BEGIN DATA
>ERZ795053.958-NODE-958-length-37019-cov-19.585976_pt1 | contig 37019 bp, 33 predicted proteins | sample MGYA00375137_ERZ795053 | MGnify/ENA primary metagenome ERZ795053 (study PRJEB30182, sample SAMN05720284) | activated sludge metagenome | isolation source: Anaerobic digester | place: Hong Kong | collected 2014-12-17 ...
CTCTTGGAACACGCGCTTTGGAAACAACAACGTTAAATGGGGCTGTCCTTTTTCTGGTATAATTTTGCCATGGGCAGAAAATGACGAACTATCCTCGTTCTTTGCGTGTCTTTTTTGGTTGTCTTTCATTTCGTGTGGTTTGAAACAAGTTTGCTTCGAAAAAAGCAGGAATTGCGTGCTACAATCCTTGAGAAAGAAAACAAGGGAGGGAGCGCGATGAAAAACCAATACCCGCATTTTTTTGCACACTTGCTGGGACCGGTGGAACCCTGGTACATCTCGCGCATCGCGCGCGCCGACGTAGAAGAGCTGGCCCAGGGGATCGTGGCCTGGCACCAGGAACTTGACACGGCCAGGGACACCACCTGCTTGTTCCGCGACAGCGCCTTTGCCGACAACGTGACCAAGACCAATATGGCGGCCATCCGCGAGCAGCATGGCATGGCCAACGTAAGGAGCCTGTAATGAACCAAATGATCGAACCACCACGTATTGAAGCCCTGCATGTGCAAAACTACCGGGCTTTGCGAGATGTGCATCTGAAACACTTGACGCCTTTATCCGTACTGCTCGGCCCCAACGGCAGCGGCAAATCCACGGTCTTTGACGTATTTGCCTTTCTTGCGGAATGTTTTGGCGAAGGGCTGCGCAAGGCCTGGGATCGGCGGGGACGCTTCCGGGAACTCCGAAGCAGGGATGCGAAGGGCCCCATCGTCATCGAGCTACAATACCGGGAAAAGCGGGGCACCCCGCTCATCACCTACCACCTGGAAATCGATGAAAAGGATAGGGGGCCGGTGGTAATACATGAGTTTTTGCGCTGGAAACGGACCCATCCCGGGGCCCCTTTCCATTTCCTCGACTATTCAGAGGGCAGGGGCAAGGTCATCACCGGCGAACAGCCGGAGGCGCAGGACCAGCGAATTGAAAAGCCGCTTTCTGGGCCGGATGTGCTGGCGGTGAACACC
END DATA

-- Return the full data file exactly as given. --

>ERZ795053.958-NODE-958-length-37019-cov-19.585976_pt1 | contig 37019 bp, 33 predicted proteins | sample MGYA00375137_ERZ795053 | MGnify/ENA primary metagenome ERZ795053 (study PRJEB30182, sample SAMN05720284) | activated sludge metagenome | isolation source: Anaerobic digester | place: Hong Kong | collected 2014-12-17 ...
CTCTTGGAACACGCGCTTTGGAAACAACAACGTTAAATGGGGCTGTCCTTTTTCTGGTATAATTTTGCCATGGGCAGAAAATGACGAACTATCCTCGTTCTTTGCGTGTCTTTTTTGGTTGTCTTTCATTTCGTGTGGTTTGAAACAAGTTTGCTTCGAAAAAAGCAGGAATTGCGTGCTACAATCCTTGAGAAAGAAAACAAGGGAGGGAGCGCGATGAAAAACCAATACCCGCATTTTTTTGCACACTTGCTGGGACCGGTGGAACCCTGGTACATCTCGCGCATCGCGCGCGCCGACGTAGAAGAGCTGGCCCAGGGGATCGTGGCCTGGCACCAGGAACTTGACACGGCCAGGGACACCACCTGCTTGTTCCGCGACAGCGCCTTTGCCGACAACGTGACCAAGACCAATATGGCGGCCATCCGCGAGCAGCATGGCATGGCCAACGTAAGGAGCCTGTAATGAACCAAATGATCGAACCACCACGTATTGAAGCCCTGCATGTGCAAAACTACCGGGCTTTGCGAGATGTGCATCTGAAACACTTGACGCCTTTATCCGTACTGCTCGGCCCCAACGGCAGCGGCAAATCCACGGTCTTTGACGTATTTGCCTTTCTTGCGGAATGTTTTGGCGAAGGGCTGCGCAAGGCCTGGGATCGGCGGGGACGCTTCCGGGAACTCCGAAGCAGGGATGCGAAGGGCCCCATCGTCATCGAGCTACAATACCGGGAAAAGCGGGGCACCCCGCTCATCACCTACCACCTGGAAATCGATGAAAAGGATAGGGGGCCGGTGGTAATACATGAGTTTTTGCGCTGGAAACGGACCCATCCCGGGGCCCCTTTCCATTTCCTCGACTATTCAGAGGGCAGGGGCAAGGTCATCACCGGCGAACAGCCGGAGGCGCAGGACCAGCGAATTGAAAAGCCGCTTTCTGGGCCGGATGTGCTGGCGGTGAACACC